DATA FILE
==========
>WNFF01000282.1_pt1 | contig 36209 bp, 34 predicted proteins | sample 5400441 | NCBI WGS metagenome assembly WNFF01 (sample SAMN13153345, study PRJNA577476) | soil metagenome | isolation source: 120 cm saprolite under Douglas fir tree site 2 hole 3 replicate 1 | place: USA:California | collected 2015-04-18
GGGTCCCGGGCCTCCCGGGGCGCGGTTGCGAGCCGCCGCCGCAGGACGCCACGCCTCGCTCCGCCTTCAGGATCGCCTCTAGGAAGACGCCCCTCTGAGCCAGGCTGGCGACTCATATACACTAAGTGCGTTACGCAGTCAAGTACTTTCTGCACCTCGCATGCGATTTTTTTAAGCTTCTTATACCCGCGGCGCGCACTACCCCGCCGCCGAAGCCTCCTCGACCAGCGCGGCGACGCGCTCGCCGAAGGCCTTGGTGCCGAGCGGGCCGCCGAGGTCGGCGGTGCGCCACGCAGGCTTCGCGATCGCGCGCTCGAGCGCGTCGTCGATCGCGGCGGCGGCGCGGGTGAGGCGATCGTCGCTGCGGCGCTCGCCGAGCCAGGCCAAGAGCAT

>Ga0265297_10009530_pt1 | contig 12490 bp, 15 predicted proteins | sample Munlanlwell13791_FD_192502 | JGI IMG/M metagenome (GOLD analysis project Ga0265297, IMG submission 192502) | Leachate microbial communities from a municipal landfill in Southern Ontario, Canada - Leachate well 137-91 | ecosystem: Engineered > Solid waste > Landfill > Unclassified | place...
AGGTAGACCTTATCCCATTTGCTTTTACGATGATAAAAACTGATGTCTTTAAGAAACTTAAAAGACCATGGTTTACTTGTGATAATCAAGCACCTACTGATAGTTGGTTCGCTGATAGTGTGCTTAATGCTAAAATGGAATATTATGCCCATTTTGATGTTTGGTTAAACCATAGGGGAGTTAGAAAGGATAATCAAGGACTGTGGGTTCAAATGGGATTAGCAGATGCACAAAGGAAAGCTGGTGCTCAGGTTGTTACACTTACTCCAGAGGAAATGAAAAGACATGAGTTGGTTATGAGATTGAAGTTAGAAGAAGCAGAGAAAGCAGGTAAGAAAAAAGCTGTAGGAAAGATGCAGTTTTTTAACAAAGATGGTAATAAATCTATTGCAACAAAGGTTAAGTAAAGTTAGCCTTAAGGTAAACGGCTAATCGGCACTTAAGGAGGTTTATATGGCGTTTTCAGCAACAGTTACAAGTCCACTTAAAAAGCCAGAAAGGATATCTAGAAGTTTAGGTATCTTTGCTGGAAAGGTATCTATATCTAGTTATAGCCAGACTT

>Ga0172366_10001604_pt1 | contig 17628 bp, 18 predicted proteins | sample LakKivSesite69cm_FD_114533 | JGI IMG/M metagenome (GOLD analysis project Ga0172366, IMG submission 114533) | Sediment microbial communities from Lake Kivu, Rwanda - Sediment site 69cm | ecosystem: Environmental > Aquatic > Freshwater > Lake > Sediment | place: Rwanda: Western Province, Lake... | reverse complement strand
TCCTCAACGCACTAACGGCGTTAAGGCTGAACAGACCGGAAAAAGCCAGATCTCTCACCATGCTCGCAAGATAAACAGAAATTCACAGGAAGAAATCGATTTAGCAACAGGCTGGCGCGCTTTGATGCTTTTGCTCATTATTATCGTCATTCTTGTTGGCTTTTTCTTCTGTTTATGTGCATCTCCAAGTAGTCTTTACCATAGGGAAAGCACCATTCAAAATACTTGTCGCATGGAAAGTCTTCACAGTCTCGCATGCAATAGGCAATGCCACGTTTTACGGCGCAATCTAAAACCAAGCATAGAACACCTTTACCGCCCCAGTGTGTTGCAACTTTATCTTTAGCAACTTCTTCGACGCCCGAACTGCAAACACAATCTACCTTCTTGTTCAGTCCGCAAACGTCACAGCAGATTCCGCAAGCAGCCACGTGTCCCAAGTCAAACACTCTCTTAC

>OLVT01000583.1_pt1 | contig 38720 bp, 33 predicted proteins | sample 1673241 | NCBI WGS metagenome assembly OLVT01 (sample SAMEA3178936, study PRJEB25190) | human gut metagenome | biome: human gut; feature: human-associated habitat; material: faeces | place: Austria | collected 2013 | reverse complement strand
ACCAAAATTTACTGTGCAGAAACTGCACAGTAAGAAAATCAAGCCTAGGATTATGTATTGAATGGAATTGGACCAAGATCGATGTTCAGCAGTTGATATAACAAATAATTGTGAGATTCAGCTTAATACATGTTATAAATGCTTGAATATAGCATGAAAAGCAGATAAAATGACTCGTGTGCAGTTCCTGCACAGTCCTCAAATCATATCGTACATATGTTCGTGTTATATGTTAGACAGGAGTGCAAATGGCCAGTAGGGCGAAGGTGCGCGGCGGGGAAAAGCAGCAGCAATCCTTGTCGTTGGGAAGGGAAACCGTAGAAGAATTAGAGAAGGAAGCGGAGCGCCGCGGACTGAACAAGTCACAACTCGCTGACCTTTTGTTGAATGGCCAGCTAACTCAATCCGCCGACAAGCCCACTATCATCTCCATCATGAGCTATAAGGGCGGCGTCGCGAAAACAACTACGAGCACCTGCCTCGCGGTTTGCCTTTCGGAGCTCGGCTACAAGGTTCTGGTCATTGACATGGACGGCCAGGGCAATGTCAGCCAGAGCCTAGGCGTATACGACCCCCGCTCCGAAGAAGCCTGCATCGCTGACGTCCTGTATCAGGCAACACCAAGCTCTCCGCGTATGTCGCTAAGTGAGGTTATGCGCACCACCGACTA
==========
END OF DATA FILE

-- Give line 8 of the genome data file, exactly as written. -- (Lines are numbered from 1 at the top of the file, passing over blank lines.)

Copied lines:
ACCAAAATTTACTGTGCAGAAACTGCACAGTAAGAAAATCAAGCCTAGGATTATGTATTGAATGGAATTGGACCAAGATCGATGTTCAGCAGTTGATATAACAAATAATTGTGAGATTCAGCTTAATACATGTTATAAATGCTTGAATATAGCATGAAAAGCAGATAAAATGACTCGTGTGCAGTTCCTGCACAGTCCTCAAATCATATCGTACATATGTTCGTGTTATATGTTAGACAGGAGTGCAAATGGCCAGTAGGGCGAAGGTGCGCGGCGGGGAAAAGCAGCAGCAATCCTTGTCGTTGGGAAGGGAAACCGTAGAAGAATTAGAGAAGGAAGCGGAGCGCCGCGGACTGAACAAGTCACAACTCGCTGACCTTTTGTTGAATGGCCAGCTAACTCAATCCGCCGACAAGCCCACTATCATCTCCATCATGAGCTATAAGGGCGGCGTCGCGAAAACAACTACGAGCACCTGCCTCGCGGTTTGCCTTTCGGAGCTCGGCTACAAGGTTCTGGTCATTGACATGGACGGCCAGGGCAATGTCAGCCAGAGCCTAGGCGTATACGACCCCCGCTCCGAAGAAGCCTGCATCGCTGACGTCCTGTATCAGGCAACACCAAGCTCTCCGCGTATGTCGCTAAGTGAGGTTATGCGCACCACCGACTA